• What information do these charts convey? What is new or surprising? Other observations?

  • How does work and family account for the differences between different ethnic groups and genders? (Polish and Italian men arrived by themselves and thus were more likely to live as boarders; Jews tended to migrate as families and so did not live as boarders; Irish women were much more likely to live as servants in someone else's home; etc.)

Step 3: Next students will look at the types of jobs immigrants worked. Pass out "Chart of First Generation of Male/Female Immigrant Occupations." Discuss the following:

  • What kind of information is being conveyed in these charts? 

  • What is new or surprising information from these charts? Other observations?

  • KEY IDEA: Many immigrant women did not work; this chart only measures the occupations of working women.

  • KEY IDEA: Workers in the 1910 census were anyone ages 10 and older. How would this be different today?  

  • What factors might have accounted for such stark concentration among certain groups in certain industries?  (Chain migration and family/friend connections to help getting a job; immigrants' skills or lack of skills for an industrial economy; niche markets)

Step 4: Finally, students will look at educational attainment. For MS/HS, pass out "Comparison of School Enrollment..."; for elementary, pass out "Percentage of Teens Ages 14-18 Enrolled in School." Discuss:

  • Who was most likely to attend school? Who was least likely?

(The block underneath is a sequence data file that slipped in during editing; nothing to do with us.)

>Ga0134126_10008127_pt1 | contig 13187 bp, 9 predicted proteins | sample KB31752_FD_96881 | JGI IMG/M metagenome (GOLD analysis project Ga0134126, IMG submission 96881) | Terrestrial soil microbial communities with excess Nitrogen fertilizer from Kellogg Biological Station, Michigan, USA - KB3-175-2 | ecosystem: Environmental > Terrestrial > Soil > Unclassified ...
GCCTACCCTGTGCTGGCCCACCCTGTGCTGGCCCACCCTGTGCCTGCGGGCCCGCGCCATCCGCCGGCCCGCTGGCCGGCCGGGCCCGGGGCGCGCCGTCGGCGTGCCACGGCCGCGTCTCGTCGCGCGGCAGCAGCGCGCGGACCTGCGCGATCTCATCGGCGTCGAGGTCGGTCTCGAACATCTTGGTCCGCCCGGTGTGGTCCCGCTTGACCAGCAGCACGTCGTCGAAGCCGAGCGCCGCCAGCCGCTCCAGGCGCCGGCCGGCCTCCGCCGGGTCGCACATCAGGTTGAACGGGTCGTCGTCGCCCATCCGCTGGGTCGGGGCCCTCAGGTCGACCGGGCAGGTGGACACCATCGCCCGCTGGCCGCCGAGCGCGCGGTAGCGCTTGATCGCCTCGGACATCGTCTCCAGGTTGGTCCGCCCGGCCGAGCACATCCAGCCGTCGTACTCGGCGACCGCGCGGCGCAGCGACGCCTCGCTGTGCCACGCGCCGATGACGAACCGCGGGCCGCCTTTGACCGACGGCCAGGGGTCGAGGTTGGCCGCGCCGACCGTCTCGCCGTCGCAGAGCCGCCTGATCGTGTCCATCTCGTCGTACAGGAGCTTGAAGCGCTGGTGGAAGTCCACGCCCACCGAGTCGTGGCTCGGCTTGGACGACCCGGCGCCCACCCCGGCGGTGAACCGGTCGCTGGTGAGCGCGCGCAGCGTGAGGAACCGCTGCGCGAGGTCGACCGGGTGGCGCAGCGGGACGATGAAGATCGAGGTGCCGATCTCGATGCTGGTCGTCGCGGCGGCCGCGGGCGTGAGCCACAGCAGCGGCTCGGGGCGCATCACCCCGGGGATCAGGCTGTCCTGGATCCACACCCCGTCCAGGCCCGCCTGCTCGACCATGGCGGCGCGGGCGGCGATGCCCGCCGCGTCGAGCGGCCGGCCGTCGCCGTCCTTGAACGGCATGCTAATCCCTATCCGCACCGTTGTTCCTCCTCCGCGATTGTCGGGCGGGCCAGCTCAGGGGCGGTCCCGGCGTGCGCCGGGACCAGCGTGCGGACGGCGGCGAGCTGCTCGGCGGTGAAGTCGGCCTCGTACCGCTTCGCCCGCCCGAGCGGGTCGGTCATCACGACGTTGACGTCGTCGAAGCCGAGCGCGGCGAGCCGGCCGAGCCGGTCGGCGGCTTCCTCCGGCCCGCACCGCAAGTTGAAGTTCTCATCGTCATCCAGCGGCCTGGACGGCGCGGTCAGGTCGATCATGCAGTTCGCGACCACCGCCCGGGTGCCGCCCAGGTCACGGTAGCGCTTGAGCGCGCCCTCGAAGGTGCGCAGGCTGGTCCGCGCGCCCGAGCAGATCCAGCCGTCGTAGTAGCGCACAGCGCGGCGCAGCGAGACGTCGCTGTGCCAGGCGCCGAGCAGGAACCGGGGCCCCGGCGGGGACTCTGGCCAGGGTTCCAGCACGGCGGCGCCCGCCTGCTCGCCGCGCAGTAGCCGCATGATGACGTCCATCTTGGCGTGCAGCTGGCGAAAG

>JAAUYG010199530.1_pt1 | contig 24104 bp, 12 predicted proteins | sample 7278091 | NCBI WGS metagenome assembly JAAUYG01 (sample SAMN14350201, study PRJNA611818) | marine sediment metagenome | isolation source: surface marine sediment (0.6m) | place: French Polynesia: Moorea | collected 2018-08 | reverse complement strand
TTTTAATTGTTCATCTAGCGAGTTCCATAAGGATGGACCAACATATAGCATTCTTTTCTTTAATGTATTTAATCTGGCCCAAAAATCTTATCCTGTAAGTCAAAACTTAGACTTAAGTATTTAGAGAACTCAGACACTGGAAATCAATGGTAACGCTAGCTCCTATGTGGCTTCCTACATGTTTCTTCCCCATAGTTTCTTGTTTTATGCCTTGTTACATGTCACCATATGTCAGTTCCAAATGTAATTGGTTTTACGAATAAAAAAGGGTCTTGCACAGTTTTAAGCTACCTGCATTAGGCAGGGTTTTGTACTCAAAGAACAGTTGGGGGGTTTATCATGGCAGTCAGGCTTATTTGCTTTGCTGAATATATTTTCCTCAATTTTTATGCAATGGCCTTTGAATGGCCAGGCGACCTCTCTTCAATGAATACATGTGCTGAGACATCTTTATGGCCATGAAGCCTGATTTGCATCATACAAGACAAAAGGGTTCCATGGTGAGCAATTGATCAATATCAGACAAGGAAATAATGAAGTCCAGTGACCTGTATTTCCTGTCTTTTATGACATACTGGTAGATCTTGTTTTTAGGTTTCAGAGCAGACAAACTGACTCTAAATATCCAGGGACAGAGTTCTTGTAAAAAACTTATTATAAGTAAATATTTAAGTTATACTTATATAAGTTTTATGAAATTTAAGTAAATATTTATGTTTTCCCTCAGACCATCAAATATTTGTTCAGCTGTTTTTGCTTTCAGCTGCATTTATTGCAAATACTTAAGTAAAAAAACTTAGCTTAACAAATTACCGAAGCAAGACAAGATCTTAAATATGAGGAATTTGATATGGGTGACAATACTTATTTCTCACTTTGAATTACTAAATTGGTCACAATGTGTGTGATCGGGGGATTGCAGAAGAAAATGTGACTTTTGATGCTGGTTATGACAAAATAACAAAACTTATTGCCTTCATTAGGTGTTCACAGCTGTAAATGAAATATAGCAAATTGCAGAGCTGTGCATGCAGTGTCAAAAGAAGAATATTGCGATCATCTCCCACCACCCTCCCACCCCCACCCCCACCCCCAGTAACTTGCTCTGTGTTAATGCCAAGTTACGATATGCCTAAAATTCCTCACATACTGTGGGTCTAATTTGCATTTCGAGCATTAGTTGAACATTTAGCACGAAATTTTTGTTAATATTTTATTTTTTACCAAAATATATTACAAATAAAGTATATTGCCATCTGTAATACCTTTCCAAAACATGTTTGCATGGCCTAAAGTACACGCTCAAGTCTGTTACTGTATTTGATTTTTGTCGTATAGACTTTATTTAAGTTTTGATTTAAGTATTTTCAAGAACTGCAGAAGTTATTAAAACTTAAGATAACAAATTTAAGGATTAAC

• How does immigrant educational attainment compare to native-born white Americans?

  • What factors might account for these differences? (Need to work, different ideas about the necessity of educating women, etc.)

Step 5: Now students will synthesize this data.

  • For MS/HS: Pass out "Immigrants by the Numbers Situation" sheet. Read through the directions together. Randomly pass out immigrant identity cards to each student and assign them to write a narrative (length depending on level of students) in the voice of their character based on the information gleaned from the charts. Teachers can modify this activity by asking lower-level students to answer only some of the items listed under "The Task" and limiting the charts the student works from. When finished, ask students to share their narratives with a partner or with the whole class. 

  • For elementary: Pass out the "Immigrants by the Numbers I Statements" sheet, the immigrant characters sheet, scissors and paste to each student. Students should read each statement and decide for whom it was true. Students then cut out that immigrant's picture and paste it under the statement. Teachers may want to tell lower-level students how many "correct" answers go with each statement. 

Source | American Social History Project/Center for Media and Learning, 2011.
Creator | American Social History Project/Center for Media and Learning
Rights | Copyright American Social History Project/Center for Media and Learning This work is licensed under a Creative Commons Attribution-NonCommercial-NoDerivs 3.0 Unported License.
Item Type | Teaching Activity
Cite This document | American Social History Project/Center for Media and Learning, “Immigrants by the Numbers,” HERB: Resources for Teachers, accessed May 20, 2019, https://herb.ashp.cuny.edu/items/show/1857.